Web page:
This it where it becomes interesting because what CSR is trying to do is to make the organisation receptive to other conditions or the ethics of other stakeholders. Remember that stakeholders can be other organisations as well as individuals that have a stake in the actions of the firm. These stakeholders might have other raison d’etre than the firm such as reduction pollution or creating better work conditions. They might not regard profit as a very noble goal at all or they might even think that the whole concept of profit before people is an unethical condition. But with CSR the two create a platform from which that can communicate in a meaning full way. As one can not talk to an organisation like wit people so what is needed is the creation of a language that both parties can think of as meaningful and as a way that it can express its ethics through. In terms of CSR this language have become expressed through the use of systems.

CSR systems are in my mind the codification of ethics that enable organisations and stakeholders to communicate with each other in a meaningful way. With my almost 15 years around different management systems I have come to believe that the only way an organisation is effectively able to communicate with it self or with its surroundings is though the use of systems. Mind you I have used the word effectively as individual are able to communicate outside the management system but it will always less effective in relation to reaching organisational goals. Codification means that the organisation negotiate and in some cases just accept the norms which a stakeholder present. F.eks. is the ten principle in the Global Compact a codification which a large proportion of firms are willing to accept and subscribe to. Or a firm can subscribe to the code in SA8000 that communicate to stakeholders that this organisation is upholding the Human Rights, Rights of Children and ILO declarations and conventions. This does not mean that individuals can make mistakes and break the rules or that decisions can be made which are poor or bad, but like “people” this is what is to be expected.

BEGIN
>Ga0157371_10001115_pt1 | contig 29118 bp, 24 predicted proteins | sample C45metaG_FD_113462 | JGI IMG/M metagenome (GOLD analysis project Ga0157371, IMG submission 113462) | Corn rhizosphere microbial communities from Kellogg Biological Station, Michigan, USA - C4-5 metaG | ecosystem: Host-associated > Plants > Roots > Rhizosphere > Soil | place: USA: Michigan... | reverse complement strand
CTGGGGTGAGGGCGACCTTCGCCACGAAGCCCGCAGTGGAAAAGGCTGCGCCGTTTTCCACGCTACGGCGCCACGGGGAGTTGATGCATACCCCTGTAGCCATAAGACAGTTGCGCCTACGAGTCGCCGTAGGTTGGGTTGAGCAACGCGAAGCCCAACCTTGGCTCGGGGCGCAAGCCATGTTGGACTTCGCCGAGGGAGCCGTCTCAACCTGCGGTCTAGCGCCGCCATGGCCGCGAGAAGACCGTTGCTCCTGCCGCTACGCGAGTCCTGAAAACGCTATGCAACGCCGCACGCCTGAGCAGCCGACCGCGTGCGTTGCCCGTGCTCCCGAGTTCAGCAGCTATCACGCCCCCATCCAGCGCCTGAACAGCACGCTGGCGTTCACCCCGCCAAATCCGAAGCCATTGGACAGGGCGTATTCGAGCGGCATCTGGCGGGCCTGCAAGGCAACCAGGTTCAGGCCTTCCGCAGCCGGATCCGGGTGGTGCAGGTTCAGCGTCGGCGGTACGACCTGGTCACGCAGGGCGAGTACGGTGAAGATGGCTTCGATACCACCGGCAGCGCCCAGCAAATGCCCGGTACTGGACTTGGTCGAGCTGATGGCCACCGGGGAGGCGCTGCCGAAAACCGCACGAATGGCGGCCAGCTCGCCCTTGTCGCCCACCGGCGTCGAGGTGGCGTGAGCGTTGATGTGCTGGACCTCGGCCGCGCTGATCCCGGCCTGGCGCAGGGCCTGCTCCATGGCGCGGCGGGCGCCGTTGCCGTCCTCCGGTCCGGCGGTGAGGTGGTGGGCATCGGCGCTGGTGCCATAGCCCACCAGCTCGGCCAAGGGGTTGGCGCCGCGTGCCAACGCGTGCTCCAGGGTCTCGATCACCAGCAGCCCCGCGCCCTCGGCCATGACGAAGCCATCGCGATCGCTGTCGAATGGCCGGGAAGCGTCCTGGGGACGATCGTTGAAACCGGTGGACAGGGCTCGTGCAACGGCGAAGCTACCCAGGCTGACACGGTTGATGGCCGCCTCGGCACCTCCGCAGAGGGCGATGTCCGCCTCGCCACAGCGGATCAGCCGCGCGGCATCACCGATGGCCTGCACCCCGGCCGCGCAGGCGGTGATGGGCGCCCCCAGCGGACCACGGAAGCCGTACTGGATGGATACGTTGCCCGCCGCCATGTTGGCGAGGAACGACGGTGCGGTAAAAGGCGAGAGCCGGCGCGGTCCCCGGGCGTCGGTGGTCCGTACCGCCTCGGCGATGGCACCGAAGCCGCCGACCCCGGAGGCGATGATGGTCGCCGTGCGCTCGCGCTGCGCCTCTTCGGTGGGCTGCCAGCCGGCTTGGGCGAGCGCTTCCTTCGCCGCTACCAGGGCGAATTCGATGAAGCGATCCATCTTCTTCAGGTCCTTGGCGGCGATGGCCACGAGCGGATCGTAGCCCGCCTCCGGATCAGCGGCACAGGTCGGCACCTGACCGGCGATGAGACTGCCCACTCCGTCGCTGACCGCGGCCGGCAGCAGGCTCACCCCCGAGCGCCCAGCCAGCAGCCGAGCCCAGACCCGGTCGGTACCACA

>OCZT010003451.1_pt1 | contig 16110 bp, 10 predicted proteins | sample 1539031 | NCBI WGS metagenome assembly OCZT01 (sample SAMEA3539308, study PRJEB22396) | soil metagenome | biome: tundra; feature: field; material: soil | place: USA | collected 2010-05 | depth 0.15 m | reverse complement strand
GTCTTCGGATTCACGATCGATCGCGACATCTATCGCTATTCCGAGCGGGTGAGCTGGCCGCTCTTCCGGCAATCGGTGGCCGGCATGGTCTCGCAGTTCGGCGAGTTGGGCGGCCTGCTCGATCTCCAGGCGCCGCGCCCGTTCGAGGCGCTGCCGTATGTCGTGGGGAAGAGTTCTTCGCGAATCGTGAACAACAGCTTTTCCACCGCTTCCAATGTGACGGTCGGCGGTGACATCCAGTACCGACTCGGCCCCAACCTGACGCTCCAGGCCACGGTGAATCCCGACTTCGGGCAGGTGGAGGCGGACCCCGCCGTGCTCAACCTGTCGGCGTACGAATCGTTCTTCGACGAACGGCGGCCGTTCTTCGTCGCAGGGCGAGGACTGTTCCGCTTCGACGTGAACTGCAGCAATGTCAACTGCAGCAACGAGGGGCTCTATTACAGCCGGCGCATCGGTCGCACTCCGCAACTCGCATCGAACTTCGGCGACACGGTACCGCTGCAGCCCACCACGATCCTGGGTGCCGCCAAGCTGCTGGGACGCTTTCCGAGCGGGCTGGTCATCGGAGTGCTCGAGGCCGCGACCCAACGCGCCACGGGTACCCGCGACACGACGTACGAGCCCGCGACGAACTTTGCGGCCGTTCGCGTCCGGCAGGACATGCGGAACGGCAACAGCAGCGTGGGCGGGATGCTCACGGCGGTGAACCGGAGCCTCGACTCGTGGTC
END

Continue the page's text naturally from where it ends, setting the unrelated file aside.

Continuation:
So back to the question if you can directly link ethics to CSR. If one accept the sentence that; “people can be ethical but organisations can’t”. Then one needs to invent some form of bridge between the two that gives meaning, but at the same time accept the conditions that each must function under. For people this means the ability to distinguish between good and bad, and for organisations their raison d’etre eg. Profit (firm), knowledge (education), helping the poor (NGO?), survival (the poor), etc. Bringing these two together is done through the use of systems that enable toe codes from one stakeholder to be understood and acted upon by the other. This bridge or translation systems is continuously negotiated between the parties involved based on their individual understanding of what is good. So can you directly link ethics and CSR? Well yes if you accept that CSR is a coding system for effective communication between stakeholders that would otherwise not understand each other.

Shared value in the EU

European flag outside the Commission

EU flag